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In C, one can split code into a "header file" and implementation, compile the implementation, and then just distribute the compiled version and the header only (not the full source).

Is this possible in Haskell?

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2 Answers 2

up vote 8 down vote accepted

GHC allows for that, but of course your code will be tied to a specific binary platform.

Check here:

http://www.haskell.org/ghc/docs/2.10/users_guide/user_174.html

or for a more updated explanation:

http://www.haskell.org/ghc/docs/7.0.3/html/users_guide/separate-compilation.html

In particular, look for .hi files.

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It is quite possible to do this. When GHC compiles a Haskell module (i.e., a *.hs file), it generates executable code in a *.o object file, and also a *.hi "interface file". You only need the object file and interface file to use the compiled code.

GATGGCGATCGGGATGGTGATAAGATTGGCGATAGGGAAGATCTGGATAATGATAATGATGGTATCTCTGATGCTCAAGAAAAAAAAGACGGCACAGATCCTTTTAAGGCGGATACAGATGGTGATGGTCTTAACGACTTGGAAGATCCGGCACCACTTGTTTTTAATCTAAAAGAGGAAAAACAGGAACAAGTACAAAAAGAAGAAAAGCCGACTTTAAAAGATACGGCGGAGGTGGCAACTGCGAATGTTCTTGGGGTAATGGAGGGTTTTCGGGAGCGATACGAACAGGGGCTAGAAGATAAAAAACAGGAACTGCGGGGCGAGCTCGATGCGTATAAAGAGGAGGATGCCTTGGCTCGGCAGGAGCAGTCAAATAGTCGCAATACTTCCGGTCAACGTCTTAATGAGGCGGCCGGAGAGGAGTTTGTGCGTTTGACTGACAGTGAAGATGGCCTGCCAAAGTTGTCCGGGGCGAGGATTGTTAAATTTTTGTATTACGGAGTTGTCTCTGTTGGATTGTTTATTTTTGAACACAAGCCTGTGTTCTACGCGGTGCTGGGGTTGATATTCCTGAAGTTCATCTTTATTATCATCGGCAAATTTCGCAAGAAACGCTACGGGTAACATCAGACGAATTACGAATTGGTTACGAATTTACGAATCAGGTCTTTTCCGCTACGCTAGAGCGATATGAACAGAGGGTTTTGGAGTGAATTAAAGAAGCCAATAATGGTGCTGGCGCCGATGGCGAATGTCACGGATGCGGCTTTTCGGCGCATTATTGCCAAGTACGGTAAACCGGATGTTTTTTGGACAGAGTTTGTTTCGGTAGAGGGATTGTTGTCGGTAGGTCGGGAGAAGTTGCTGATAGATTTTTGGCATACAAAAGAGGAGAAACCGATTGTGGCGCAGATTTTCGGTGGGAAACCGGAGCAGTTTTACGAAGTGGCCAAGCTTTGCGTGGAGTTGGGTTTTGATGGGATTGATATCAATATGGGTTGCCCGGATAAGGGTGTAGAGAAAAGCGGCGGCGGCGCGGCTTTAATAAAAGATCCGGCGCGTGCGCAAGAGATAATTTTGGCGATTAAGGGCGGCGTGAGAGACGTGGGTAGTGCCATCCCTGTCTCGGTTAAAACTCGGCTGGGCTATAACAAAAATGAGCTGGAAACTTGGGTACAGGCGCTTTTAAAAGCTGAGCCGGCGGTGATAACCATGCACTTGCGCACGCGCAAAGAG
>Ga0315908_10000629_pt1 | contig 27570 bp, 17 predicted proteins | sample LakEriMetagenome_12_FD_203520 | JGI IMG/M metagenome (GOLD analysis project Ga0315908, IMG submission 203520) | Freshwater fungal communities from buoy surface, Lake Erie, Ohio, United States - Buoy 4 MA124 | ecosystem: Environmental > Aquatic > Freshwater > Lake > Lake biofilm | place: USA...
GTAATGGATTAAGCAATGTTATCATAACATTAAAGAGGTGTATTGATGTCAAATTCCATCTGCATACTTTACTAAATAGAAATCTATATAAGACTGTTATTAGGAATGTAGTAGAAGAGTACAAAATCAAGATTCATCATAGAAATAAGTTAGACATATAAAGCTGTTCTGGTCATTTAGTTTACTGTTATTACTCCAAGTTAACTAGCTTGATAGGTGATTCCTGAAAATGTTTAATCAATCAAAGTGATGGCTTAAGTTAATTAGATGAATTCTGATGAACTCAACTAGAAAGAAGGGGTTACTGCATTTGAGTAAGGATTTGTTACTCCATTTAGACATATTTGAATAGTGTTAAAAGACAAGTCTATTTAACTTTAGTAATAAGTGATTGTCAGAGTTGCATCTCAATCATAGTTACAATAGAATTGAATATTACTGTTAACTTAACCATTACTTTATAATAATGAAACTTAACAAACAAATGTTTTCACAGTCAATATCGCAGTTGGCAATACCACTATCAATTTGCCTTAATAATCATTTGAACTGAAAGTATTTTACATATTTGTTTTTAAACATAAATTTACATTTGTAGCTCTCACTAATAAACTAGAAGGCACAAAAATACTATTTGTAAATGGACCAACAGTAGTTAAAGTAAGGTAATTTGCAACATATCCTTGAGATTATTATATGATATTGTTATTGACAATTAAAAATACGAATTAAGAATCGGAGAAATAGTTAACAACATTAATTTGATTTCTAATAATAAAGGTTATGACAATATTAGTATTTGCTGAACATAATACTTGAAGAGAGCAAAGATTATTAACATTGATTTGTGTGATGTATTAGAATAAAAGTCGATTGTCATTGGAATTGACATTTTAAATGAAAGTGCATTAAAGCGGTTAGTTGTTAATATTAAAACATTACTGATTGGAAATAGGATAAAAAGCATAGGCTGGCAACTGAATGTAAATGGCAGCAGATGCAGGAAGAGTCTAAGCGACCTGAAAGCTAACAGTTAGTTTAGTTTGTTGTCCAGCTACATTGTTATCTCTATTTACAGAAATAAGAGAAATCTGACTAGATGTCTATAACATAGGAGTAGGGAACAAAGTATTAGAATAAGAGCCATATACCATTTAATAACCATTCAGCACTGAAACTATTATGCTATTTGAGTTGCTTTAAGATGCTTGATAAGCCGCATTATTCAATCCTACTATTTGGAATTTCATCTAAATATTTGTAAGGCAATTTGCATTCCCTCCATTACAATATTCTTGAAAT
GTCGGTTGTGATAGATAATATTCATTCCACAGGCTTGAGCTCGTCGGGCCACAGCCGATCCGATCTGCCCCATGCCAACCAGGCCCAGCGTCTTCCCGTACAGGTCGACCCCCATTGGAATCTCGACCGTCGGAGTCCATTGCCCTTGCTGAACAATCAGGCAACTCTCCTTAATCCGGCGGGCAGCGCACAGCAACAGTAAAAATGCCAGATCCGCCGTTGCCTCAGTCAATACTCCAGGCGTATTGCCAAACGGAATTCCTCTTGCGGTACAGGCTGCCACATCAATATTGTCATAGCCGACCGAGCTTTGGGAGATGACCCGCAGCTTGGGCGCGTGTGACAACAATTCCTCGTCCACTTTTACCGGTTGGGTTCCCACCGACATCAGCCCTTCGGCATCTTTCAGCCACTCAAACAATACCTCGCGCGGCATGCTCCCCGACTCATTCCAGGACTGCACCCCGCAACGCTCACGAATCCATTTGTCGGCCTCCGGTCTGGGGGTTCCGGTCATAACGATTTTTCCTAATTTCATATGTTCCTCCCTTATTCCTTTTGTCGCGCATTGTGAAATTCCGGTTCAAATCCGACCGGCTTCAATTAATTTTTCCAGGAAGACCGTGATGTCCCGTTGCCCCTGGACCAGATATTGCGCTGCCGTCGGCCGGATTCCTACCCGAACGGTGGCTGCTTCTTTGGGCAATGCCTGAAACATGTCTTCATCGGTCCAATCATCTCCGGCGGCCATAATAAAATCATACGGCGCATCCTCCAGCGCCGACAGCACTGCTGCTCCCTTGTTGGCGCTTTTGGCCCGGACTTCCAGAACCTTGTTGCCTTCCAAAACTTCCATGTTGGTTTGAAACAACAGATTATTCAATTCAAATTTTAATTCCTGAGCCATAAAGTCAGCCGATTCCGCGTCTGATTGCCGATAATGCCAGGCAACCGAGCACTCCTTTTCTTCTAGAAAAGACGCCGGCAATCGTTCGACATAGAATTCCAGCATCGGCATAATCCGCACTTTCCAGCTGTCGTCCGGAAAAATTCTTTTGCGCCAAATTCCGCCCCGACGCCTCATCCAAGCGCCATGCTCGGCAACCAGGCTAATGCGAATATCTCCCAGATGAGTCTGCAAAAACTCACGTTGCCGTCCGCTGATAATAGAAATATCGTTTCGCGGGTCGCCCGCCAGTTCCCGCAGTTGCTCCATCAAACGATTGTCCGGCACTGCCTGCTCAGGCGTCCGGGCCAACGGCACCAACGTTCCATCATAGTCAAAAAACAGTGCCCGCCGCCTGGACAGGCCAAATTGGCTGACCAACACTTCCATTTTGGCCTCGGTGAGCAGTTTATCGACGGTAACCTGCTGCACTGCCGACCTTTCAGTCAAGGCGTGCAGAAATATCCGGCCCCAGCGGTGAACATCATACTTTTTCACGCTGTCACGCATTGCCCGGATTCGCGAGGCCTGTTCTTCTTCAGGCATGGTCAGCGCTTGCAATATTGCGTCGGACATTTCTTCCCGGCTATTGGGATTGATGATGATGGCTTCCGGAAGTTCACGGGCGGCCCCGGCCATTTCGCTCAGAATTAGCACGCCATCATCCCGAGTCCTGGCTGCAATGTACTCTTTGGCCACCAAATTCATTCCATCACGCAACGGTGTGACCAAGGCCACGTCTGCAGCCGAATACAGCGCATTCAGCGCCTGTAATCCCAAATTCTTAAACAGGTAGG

However, unlike C, the run-time details of Haskell are not officially standardised. Consequently, you can't take code compiled with different Haskell compilers and link it together; the result won't work. In fact, often you can't even link together code compiled with different versions of GHC. It's not that there's anything "impossible" about doing this, it's just that nobody has standardised this stuff yet, so currently it doesn't work.

More recently, it is also possible to compile Haskell code into "dynamic libraries" (DLLs on Windows, *.so files on Unix). Again, you still need the *.hi files to compile against these, but at run-time you just need the library file itself.

Note that GHC tends to do a lot of cross-module optimisation, which somewhat reduces the usefulness of dynamic linking. (It's a bit like trying to "compile" a C++ template library...)

None of this matters of course if you're just interested in people not seeing your source code, or not having to supply a Haskell compiler to end-users.

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